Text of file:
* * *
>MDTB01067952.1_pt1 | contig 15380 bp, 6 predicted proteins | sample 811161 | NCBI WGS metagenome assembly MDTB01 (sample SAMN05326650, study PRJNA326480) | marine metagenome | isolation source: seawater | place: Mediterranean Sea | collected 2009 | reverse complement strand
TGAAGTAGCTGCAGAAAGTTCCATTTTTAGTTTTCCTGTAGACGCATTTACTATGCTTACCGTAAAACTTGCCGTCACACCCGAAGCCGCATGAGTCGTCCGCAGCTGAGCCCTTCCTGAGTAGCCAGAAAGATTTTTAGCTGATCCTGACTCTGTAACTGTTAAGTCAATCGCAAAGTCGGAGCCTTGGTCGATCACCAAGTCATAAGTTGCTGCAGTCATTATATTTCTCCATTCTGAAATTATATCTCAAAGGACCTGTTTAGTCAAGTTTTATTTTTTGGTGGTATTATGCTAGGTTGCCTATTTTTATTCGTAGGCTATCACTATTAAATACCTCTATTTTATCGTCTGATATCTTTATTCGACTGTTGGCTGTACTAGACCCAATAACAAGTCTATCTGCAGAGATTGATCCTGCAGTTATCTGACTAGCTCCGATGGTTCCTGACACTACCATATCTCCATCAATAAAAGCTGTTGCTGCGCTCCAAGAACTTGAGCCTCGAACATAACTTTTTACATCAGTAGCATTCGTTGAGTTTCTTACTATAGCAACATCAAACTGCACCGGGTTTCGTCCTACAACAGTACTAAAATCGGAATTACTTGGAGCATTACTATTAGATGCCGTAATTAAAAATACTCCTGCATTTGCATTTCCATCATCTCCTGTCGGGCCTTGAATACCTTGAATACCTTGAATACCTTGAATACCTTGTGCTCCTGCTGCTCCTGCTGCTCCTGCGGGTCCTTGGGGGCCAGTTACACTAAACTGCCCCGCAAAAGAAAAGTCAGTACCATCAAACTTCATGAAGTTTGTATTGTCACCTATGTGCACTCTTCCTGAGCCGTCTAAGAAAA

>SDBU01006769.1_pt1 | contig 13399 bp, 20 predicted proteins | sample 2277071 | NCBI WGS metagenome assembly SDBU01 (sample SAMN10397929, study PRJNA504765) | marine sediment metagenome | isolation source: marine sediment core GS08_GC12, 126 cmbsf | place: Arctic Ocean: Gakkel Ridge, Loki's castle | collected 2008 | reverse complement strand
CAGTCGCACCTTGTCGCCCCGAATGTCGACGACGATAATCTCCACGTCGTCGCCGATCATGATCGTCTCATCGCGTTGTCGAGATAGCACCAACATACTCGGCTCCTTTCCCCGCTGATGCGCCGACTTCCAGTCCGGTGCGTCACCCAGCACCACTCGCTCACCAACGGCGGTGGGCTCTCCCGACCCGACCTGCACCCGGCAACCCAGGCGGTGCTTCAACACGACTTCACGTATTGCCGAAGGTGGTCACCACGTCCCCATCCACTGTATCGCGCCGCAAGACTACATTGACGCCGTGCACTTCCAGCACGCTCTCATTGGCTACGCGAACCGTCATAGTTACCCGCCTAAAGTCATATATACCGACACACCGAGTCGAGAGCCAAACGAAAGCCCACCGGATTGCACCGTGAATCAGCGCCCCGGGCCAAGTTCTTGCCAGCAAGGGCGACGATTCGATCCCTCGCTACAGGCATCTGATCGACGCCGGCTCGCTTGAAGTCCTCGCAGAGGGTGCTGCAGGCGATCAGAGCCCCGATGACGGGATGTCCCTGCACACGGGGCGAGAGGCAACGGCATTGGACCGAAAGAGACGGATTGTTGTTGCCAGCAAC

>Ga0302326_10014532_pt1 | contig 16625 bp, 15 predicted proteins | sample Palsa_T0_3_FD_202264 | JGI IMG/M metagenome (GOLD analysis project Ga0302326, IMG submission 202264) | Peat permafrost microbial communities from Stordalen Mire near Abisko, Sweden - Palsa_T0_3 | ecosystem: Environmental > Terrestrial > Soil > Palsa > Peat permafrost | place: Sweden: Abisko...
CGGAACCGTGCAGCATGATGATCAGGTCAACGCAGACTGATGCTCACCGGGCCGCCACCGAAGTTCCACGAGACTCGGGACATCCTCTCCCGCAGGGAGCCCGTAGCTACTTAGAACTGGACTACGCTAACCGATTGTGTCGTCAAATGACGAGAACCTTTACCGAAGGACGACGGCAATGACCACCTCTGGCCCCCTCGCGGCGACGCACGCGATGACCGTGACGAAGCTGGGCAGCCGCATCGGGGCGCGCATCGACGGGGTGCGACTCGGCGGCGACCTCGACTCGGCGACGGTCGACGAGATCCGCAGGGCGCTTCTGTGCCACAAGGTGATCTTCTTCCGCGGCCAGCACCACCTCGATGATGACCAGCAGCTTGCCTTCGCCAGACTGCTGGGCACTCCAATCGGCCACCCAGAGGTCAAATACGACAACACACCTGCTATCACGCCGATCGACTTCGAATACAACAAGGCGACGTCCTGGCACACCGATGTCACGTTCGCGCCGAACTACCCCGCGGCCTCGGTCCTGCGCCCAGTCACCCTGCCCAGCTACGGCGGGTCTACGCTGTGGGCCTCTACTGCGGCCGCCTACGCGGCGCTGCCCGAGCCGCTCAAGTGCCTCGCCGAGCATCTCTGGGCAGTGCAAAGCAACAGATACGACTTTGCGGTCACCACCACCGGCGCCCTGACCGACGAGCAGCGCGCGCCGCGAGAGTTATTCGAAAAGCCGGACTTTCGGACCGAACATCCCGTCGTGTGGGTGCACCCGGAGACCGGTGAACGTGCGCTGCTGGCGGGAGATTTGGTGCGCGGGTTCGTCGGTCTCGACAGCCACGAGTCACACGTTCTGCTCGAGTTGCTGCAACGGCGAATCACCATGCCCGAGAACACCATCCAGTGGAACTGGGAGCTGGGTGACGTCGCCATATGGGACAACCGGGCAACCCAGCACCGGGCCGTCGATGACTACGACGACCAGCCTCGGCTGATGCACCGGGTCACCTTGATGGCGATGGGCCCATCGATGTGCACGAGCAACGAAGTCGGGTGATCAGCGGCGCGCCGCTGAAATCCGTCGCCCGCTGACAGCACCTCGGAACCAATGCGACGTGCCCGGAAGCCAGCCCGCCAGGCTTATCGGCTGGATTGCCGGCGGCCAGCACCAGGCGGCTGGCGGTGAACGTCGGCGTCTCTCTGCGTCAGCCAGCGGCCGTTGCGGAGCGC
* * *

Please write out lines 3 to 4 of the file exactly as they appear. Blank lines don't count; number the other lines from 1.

>SDBU01006769.1_pt1 | contig 13399 bp, 20 predicted proteins | sample 2277071 | NCBI WGS metagenome assembly SDBU01 (sample SAMN10397929, study PRJNA504765) | marine sediment metagenome | isolation source: marine sediment core GS08_GC12, 126 cmbsf | place: Arctic Ocean: Gakkel Ridge, Loki's castle | collected 2008 | reverse complement strand
CAGTCGCACCTTGTCGCCCCGAATGTCGACGACGATAATCTCCACGTCGTCGCCGATCATGATCGTCTCATCGCGTTGTCGAGATAGCACCAACATACTCGGCTCCTTTCCCCGCTGATGCGCCGACTTCCAGTCCGGTGCGTCACCCAGCACCACTCGCTCACCAACGGCGGTGGGCTCTCCCGACCCGACCTGCACCCGGCAACCCAGGCGGTGCTTCAACACGACTTCACGTATTGCCGAAGGTGGTCACCACGTCCCCATCCACTGTATCGCGCCGCAAGACTACATTGACGCCGTGCACTTCCAGCACGCTCTCATTGGCTACGCGAACCGTCATAGTTACCCGCCTAAAGTCATATATACCGACACACCGAGTCGAGAGCCAAACGAAAGCCCACCGGATTGCACCGTGAATCAGCGCCCCGGGCCAAGTTCTTGCCAGCAAGGGCGACGATTCGATCCCTCGCTACAGGCATCTGATCGACGCCGGCTCGCTTGAAGTCCTCGCAGAGGGTGCTGCAGGCGATCAGAGCCCCGATGACGGGATGTCCCTGCACACGGGGCGAGAGGCAACGGCATTGGACCGAAAGAGACGGATTGTTGTTGCCAGCAAC